“It was as though a member of my family – my mother or my father – had died,” said Pastor Luke Robinson in his tender personal remarks.

“She gave a national audience to Silent No More,” he said. “She also did that for the African-American community.”

Following her example, hundreds vowed before God to remain faithful witnesses for the most defenseless children.

“Today I commit myself never to be silent, never to be passive, never to be forgetful of the unborn,” they prayed. “I commit myself to be active in the pro-life movement, and never to stop defending life until all my brothers and sisters are protected, and our nation once again becomes a nation with liberty and justice, not just for some, but for all.”

The 19th annual service left everyone who attended uplifted. “I'd been wanting to come for a few years,” Choo told LifeSiteNews. “It was just wonderful.”

The service was sponsored by the National Pro-life Religious Council, the National Pro-life Center, Gospel of Life Ministries, the National Clergy Council, Priests for Life, Faith and Action, and National Pro-life Radio. It was also cosponsored by Couples for Christ Foundation for Family and Life.



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‘Little miracles’: Mom gives birth to naturally-conceived quintuplets after refusing ‘selective reduction’

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An ultrasound of the five different compartments, each with its own baby, inside Kim's womb.

AUSTRALIA, February 5, 2016 (LifeSiteNews) -- A 26-year-old Australian mom has given birth to five healthy babies, all conceived naturally, after refusing the doctor’s advice that she must abort three of them in order to give the remaining two a better chance at life. 

“After my initial ultrasound I was told I could consider the selection method to give 2 babies the best chance in life,” wrote mom Kim Tucci in a Facebook post last September. 

“I watched a YouTube video on the procedure and I cried. I could never do that! Was I selfish for not giving two the chance of 100% survival? All I knew is that I already love them and that every heart beat I heard I connect with them more. For me life starts when a heart starts beating and all I know for sure is that I will do whatever it takes to bring them into this world healthy,” she wrote. 

Last Thursday Kim and her husband Vaughn welcomed the five new members into their family — one boy and four girls —increasing the number of their children from 3 to 8. The babies were born at 30 weeks, 10 weeks early, due to insufficient space in Kim’s womb. They weighed on average about 2.5 pounds. 

The quintuplets’ story began last March, after Kim and Vaughn had been trying for six months to conceive just one more child for their family. Due to health complications, Kim wondered if she would ever become a mother again.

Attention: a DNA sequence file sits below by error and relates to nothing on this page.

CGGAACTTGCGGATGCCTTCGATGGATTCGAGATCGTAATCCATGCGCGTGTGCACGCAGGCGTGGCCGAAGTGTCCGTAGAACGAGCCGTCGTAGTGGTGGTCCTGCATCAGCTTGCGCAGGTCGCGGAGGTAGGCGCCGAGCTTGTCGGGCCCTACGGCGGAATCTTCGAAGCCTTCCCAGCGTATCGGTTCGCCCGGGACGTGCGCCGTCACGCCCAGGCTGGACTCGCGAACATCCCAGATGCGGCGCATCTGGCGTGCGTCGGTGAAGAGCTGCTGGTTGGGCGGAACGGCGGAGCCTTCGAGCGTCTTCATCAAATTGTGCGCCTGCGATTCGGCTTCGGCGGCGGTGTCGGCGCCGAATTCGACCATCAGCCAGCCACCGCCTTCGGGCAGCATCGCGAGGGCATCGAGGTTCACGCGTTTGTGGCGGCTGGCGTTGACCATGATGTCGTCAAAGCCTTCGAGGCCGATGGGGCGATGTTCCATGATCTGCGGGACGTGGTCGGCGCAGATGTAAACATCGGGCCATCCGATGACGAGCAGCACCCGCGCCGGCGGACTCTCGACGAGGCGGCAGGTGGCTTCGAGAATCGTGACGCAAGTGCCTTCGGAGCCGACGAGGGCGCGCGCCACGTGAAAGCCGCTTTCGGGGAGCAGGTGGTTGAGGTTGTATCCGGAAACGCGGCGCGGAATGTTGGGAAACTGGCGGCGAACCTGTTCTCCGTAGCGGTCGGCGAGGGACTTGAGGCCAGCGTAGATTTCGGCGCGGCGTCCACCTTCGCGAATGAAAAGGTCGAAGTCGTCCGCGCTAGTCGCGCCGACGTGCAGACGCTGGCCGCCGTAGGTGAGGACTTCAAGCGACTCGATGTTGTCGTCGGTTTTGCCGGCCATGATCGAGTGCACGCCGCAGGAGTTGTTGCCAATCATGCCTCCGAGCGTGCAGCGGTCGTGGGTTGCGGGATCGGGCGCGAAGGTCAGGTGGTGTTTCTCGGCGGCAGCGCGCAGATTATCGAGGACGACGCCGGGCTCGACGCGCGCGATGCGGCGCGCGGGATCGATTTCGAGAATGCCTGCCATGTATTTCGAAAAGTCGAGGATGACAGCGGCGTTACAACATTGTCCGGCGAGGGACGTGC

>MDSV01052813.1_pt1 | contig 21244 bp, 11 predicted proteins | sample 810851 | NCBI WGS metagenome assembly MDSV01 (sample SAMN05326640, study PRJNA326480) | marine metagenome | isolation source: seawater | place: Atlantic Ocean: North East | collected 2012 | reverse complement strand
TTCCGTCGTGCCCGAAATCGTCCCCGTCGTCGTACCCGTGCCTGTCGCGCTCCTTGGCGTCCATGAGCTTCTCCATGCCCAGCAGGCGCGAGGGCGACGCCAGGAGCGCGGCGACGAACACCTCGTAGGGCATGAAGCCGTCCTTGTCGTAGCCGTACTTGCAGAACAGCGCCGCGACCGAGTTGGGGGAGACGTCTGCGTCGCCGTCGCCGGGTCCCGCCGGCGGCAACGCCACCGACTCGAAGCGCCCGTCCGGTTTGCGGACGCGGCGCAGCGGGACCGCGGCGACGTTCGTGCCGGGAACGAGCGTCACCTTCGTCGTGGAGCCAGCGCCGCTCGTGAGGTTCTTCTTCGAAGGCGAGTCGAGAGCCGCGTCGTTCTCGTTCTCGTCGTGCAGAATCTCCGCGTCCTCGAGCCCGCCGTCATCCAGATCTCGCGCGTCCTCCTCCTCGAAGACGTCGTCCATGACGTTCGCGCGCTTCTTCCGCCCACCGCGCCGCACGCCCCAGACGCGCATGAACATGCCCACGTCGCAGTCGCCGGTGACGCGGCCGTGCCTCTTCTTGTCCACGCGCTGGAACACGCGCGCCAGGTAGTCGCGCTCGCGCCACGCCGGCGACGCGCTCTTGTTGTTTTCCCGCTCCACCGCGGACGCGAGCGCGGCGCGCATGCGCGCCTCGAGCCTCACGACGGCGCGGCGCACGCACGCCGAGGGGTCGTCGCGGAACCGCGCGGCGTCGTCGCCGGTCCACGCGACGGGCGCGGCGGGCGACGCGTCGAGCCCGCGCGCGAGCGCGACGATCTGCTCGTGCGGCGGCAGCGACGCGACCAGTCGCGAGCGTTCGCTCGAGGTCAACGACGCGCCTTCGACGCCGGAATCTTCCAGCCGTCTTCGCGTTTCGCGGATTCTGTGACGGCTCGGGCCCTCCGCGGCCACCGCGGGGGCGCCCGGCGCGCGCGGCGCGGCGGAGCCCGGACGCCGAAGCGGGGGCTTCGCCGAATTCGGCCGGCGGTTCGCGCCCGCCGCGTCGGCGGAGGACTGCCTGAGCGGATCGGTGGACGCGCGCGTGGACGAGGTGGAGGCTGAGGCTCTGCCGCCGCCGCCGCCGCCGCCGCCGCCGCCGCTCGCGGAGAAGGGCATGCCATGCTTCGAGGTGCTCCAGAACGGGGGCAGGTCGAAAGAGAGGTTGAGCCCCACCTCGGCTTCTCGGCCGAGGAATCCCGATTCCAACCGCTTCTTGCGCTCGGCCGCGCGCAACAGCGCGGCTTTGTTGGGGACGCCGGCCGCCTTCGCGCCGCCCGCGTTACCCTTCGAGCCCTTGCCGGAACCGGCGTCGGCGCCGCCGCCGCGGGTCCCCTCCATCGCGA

After what she thought was an extra long cycle, she decided to take a pregnancy test. 

“I was feeling tired and a little nauseated and thought I would take a pregnancy test just to get the ‘what if’ out of my head. To my shock and utter excitement it was positive,” she wrote on a Facebook post.

The parents got the shock of their lives when doctors confirmed in an ultrasound examination that there was not one baby, but five. 

“After a long wait for the ultrasound we finally went in. The sonographer told me there were multiple gestational sacks, but she could only see a heart beat in two. I was so excited! Twins!”

“I was moved to another machine for a clearer view and had the head doctor come in and double check the findings. She started to count, one, two, three, four, five. Did i hear that correctly? Five? My legs start to shake uncontrollably and all i can do is laugh. The sonographer then told me the term for five is ‘quintuplets,’” Kim wrote.

Even though Kim began to feel stretched to the limit with all those human lives growing inside her, she chose to focus on her babies, and not herself, referring to them as “my five little miracles.” 

“It's getting harder as each day passes to push through the pain, every part of my body aches and sleeping is becoming very painful. No amount of pillows are helping support my back and belly. Sometimes I get so upset that I just want to throw my hands up and give in.”

“Sometimes my pelvis becomes so stiff I can barely walk and my hips feel like they are grinding away constantly. I'm finding it hard to eat as I basically have no room left in my stomach, and the way it is positioned it's pushed all the way back with the babies leaning against it.” 

“My skin on my belly is so stretched its painful and hot to touch. It literally feels like I have hives! No amount of cream helps relieve the discomfort. I have a lot of stretch marks now. Dealing with such a huge change in my body is hard.” 

“Is it all worth it? Yes!!!! I will keep pushing through,” she wrote in one Facebook post days before the babies were born. 

The newborns' names are Keith, Ali, Penelope, Tiffany, and Beatrix. They were born at King Edward Memorial Hospital in Subiaco, Western Australia. Mother and babies are reported to be doing well. 



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UN rights chief tells Catholic countries to legalize abortion over Zika virus: bishops and cardinal react

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GENEVA, February 5, 2016 (LifeSiteNews) -- The United Nations, following the lead of international abortion activists, is now urging Latin American countries hit by the mosquito-borne Zika virus to lift restrictions on abortion for pregnant women who have contacted the virus and whose pre-born children may be at risk for birth defects, including having smaller than normal heads.